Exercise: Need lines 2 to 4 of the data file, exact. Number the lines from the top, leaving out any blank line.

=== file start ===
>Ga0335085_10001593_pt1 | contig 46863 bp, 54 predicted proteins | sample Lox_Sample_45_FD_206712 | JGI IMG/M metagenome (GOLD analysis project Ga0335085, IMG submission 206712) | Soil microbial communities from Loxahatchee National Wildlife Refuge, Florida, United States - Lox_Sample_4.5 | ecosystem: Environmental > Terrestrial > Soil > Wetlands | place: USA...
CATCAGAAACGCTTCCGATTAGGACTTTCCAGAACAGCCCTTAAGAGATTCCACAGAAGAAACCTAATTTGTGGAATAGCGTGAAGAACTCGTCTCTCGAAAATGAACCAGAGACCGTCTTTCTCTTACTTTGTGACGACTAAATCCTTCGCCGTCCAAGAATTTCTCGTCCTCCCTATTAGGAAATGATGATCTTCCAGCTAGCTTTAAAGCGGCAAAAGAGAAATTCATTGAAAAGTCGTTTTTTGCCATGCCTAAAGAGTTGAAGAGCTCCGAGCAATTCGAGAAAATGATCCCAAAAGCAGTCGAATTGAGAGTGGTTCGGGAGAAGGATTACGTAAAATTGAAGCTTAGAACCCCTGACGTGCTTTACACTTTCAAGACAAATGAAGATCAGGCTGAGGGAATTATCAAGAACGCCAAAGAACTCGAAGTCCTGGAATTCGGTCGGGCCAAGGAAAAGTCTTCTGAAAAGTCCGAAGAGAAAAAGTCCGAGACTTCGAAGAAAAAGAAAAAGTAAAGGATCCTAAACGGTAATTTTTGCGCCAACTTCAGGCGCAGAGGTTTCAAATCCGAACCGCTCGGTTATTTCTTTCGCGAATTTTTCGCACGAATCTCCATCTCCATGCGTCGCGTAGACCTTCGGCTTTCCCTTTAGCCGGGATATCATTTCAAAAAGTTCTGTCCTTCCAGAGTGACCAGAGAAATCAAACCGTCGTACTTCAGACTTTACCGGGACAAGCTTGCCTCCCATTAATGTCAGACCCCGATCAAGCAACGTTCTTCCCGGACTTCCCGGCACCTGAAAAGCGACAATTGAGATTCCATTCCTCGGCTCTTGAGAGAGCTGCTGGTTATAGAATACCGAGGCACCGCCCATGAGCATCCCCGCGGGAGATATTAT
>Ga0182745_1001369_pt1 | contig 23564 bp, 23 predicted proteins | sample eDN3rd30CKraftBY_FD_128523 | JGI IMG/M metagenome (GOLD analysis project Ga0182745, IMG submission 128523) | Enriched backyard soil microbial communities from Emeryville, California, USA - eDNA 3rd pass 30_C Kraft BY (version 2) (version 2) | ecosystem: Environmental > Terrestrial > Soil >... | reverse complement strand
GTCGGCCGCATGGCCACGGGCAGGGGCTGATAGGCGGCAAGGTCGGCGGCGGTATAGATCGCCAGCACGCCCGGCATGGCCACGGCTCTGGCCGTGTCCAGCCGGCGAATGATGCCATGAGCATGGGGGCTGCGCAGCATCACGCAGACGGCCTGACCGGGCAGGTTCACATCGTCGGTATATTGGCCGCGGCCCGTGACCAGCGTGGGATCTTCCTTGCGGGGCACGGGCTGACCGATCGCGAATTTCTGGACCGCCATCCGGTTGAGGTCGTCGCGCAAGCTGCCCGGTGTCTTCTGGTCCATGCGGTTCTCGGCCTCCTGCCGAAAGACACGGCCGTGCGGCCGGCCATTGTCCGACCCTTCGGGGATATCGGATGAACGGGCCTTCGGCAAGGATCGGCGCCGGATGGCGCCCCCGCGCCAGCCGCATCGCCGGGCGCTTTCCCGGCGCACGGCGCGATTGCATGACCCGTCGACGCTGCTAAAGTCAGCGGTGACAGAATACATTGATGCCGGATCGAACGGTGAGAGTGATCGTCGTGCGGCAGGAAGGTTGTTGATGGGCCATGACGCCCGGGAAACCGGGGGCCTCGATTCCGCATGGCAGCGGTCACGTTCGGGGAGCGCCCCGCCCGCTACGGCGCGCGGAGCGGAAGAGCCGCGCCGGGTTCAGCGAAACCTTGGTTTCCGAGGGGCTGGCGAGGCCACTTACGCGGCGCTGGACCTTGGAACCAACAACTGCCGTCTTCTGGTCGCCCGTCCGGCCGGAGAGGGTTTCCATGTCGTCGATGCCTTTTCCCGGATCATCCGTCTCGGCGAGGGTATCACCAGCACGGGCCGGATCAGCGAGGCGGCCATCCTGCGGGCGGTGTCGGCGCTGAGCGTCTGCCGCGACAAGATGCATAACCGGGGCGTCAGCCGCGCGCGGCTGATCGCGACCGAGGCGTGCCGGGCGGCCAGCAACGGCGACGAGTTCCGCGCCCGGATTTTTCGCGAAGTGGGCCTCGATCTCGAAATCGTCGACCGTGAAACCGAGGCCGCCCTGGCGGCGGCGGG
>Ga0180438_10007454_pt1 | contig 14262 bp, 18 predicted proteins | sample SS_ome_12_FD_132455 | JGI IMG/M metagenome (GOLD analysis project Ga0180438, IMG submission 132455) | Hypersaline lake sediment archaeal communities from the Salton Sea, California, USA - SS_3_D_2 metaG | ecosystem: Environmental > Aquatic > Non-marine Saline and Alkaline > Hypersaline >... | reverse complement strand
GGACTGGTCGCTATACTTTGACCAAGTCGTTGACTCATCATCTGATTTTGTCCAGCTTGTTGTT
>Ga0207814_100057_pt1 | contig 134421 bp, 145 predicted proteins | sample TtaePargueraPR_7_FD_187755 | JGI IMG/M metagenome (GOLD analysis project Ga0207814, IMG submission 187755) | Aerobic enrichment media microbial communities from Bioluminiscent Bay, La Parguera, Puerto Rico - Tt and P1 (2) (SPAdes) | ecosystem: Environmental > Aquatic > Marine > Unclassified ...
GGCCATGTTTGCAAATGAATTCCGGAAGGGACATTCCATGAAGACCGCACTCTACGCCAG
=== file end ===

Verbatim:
CATCAGAAACGCTTCCGATTAGGACTTTCCAGAACAGCCCTTAAGAGATTCCACAGAAGAAACCTAATTTGTGGAATAGCGTGAAGAACTCGTCTCTCGAAAATGAACCAGAGACCGTCTTTCTCTTACTTTGTGACGACTAAATCCTTCGCCGTCCAAGAATTTCTCGTCCTCCCTATTAGGAAATGATGATCTTCCAGCTAGCTTTAAAGCGGCAAAAGAGAAATTCATTGAAAAGTCGTTTTTTGCCATGCCTAAAGAGTTGAAGAGCTCCGAGCAATTCGAGAAAATGATCCCAAAAGCAGTCGAATTGAGAGTGGTTCGGGAGAAGGATTACGTAAAATTGAAGCTTAGAACCCCTGACGTGCTTTACACTTTCAAGACAAATGAAGATCAGGCTGAGGGAATTATCAAGAACGCCAAAGAACTCGAAGTCCTGGAATTCGGTCGGGCCAAGGAAAAGTCTTCTGAAAAGTCCGAAGAGAAAAAGTCCGAGACTTCGAAGAAAAAGAAAAAGTAAAGGATCCTAAACGGTAATTTTTGCGCCAACTTCAGGCGCAGAGGTTTCAAATCCGAACCGCTCGGTTATTTCTTTCGCGAATTTTTCGCACGAATCTCCATCTCCATGCGTCGCGTAGACCTTCGGCTTTCCCTTTAGCCGGGATATCATTTCAAAAAGTTCTGTCCTTCCAGAGTGACCAGAGAAATCAAACCGTCGTACTTCAGACTTTACCGGGACAAGCTTGCCTCCCATTAATGTCAGACCCCGATCAAGCAACGTTCTTCCCGGACTTCCCGGCACCTGAAAAGCGACAATTGAGATTCCATTCCTCGGCTCTTGAGAGAGCTGCTGGTTATAGAATACCGAGGCACCGCCCATGAGCATCCCCGCGGGAGATATTAT
>Ga0182745_1001369_pt1 | contig 23564 bp, 23 predicted proteins | sample eDN3rd30CKraftBY_FD_128523 | JGI IMG/M metagenome (GOLD analysis project Ga0182745, IMG submission 128523) | Enriched backyard soil microbial communities from Emeryville, California, USA - eDNA 3rd pass 30_C Kraft BY (version 2) (version 2) | ecosystem: Environmental > Terrestrial > Soil >... | reverse complement strand
GTCGGCCGCATGGCCACGGGCAGGGGCTGATAGGCGGCAAGGTCGGCGGCGGTATAGATCGCCAGCACGCCCGGCATGGCCACGGCTCTGGCCGTGTCCAGCCGGCGAATGATGCCATGAGCATGGGGGCTGCGCAGCATCACGCAGACGGCCTGACCGGGCAGGTTCACATCGTCGGTATATTGGCCGCGGCCCGTGACCAGCGTGGGATCTTCCTTGCGGGGCACGGGCTGACCGATCGCGAATTTCTGGACCGCCATCCGGTTGAGGTCGTCGCGCAAGCTGCCCGGTGTCTTCTGGTCCATGCGGTTCTCGGCCTCCTGCCGAAAGACACGGCCGTGCGGCCGGCCATTGTCCGACCCTTCGGGGATATCGGATGAACGGGCCTTCGGCAAGGATCGGCGCCGGATGGCGCCCCCGCGCCAGCCGCATCGCCGGGCGCTTTCCCGGCGCACGGCGCGATTGCATGACCCGTCGACGCTGCTAAAGTCAGCGGTGACAGAATACATTGATGCCGGATCGAACGGTGAGAGTGATCGTCGTGCGGCAGGAAGGTTGTTGATGGGCCATGACGCCCGGGAAACCGGGGGCCTCGATTCCGCATGGCAGCGGTCACGTTCGGGGAGCGCCCCGCCCGCTACGGCGCGCGGAGCGGAAGAGCCGCGCCGGGTTCAGCGAAACCTTGGTTTCCGAGGGGCTGGCGAGGCCACTTACGCGGCGCTGGACCTTGGAACCAACAACTGCCGTCTTCTGGTCGCCCGTCCGGCCGGAGAGGGTTTCCATGTCGTCGATGCCTTTTCCCGGATCATCCGTCTCGGCGAGGGTATCACCAGCACGGGCCGGATCAGCGAGGCGGCCATCCTGCGGGCGGTGTCGGCGCTGAGCGTCTGCCGCGACAAGATGCATAACCGGGGCGTCAGCCGCGCGCGGCTGATCGCGACCGAGGCGTGCCGGGCGGCCAGCAACGGCGACGAGTTCCGCGCCCGGATTTTTCGCGAAGTGGGCCTCGATCTCGAAATCGTCGACCGTGAAACCGAGGCCGCCCTGGCGGCGGCGGG